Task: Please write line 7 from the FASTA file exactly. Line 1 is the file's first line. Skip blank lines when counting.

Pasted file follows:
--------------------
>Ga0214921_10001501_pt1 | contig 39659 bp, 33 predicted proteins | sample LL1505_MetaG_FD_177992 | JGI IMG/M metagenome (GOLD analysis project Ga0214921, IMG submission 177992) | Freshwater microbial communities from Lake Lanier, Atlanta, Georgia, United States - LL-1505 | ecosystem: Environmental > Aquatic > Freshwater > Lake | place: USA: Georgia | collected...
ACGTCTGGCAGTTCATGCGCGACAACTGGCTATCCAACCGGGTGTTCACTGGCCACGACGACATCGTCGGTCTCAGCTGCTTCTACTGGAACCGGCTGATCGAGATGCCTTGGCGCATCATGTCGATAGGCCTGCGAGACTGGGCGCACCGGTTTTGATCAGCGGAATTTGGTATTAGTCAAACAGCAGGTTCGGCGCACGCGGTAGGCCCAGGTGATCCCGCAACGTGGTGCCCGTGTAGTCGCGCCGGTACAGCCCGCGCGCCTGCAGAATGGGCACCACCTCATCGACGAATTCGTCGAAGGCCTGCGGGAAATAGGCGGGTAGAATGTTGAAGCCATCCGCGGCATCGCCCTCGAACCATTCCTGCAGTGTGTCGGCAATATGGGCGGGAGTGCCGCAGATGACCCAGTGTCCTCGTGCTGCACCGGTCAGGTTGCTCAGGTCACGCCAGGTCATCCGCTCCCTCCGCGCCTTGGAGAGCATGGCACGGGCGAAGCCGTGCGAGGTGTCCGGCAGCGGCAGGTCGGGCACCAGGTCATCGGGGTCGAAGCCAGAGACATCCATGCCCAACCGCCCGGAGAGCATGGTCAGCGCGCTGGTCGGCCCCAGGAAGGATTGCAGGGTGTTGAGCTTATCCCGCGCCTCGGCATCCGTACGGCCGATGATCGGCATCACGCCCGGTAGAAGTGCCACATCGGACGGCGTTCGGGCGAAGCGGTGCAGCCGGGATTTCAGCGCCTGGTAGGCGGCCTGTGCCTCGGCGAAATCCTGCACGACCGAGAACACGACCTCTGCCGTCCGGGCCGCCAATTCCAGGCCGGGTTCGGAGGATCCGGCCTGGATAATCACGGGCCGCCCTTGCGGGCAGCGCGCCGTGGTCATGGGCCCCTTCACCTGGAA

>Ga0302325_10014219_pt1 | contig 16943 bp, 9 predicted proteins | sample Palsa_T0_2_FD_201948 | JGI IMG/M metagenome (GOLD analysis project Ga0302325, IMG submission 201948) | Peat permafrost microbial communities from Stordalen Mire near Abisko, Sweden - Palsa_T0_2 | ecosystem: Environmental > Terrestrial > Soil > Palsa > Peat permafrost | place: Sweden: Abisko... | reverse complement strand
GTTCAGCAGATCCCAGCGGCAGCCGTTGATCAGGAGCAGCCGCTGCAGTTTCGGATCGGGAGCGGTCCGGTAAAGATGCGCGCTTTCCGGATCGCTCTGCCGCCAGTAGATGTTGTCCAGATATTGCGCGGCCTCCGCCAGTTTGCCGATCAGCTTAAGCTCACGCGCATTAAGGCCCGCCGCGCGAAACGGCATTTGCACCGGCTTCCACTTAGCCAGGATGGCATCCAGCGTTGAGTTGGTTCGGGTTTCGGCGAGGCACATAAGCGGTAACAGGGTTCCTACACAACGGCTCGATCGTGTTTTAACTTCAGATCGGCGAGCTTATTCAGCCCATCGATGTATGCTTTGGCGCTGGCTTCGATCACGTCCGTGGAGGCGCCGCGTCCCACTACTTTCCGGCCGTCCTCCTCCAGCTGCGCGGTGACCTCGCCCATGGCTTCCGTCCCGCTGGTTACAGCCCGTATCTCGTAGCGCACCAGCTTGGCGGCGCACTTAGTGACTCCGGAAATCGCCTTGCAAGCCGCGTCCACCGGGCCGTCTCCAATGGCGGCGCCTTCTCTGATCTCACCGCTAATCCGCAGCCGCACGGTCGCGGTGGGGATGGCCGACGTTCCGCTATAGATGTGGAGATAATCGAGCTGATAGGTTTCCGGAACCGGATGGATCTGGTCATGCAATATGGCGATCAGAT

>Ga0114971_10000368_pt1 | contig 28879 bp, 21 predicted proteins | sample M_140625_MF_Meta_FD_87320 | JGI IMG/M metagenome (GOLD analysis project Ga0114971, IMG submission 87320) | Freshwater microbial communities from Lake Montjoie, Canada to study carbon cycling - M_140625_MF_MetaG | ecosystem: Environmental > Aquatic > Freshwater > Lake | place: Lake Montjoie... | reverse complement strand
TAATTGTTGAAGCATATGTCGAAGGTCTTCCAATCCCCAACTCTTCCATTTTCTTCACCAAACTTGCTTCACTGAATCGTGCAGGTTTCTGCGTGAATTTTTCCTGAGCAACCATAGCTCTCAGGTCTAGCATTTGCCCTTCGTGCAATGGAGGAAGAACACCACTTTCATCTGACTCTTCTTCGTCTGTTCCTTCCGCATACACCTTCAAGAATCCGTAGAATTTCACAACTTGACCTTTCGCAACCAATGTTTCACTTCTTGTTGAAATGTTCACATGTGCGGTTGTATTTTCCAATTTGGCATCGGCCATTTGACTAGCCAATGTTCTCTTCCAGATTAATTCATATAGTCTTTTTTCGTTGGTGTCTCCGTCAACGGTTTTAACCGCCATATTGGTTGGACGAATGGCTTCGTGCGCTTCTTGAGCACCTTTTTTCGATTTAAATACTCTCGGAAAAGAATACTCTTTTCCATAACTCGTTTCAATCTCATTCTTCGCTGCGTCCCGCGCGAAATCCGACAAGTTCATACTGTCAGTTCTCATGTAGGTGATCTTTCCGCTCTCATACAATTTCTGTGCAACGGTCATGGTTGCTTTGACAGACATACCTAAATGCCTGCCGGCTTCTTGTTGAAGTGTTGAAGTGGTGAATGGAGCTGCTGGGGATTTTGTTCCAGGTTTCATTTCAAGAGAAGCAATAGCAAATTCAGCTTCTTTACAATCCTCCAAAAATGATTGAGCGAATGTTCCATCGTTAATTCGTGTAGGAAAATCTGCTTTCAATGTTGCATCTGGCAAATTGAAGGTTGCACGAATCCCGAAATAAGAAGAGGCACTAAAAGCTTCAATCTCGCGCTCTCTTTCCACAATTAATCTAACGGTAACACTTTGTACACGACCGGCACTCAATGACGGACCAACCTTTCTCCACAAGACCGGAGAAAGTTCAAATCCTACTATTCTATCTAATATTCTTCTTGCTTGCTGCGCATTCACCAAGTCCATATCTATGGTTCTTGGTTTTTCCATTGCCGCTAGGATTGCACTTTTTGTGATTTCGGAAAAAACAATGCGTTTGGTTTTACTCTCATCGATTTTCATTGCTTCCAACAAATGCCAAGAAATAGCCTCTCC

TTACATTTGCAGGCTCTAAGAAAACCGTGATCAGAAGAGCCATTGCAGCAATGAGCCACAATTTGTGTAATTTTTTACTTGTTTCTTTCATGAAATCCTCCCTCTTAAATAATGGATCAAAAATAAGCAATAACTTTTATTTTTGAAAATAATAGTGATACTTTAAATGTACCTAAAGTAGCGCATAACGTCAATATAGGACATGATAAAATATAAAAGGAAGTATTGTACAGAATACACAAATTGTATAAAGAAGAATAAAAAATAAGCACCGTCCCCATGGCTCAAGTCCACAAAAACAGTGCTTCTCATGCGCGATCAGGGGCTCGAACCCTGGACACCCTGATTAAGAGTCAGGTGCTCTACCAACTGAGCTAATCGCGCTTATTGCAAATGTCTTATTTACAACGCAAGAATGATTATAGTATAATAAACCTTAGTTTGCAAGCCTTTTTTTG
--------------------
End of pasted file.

TTACATTTGCAGGCTCTAAGAAAACCGTGATCAGAAGAGCCATTGCAGCAATGAGCCACAATTTGTGTAATTTTTTACTTGTTTCTTTCATGAAATCCTCCCTCTTAAATAATGGATCAAAAATAAGCAATAACTTTTATTTTTGAAAATAATAGTGATACTTTAAATGTACCTAAAGTAGCGCATAACGTCAATATAGGACATGATAAAATATAAAAGGAAGTATTGTACAGAATACACAAATTGTATAAAGAAGAATAAAAAATAAGCACCGTCCCCATGGCTCAAGTCCACAAAAACAGTGCTTCTCATGCGCGATCAGGGGCTCGAACCCTGGACACCCTGATTAAGAGTCAGGTGCTCTACCAACTGAGCTAATCGCGCTTATTGCAAATGTCTTATTTACAACGCAAGAATGATTATAGTATAATAAACCTTAGTTTGCAAGCCTTTTTTTG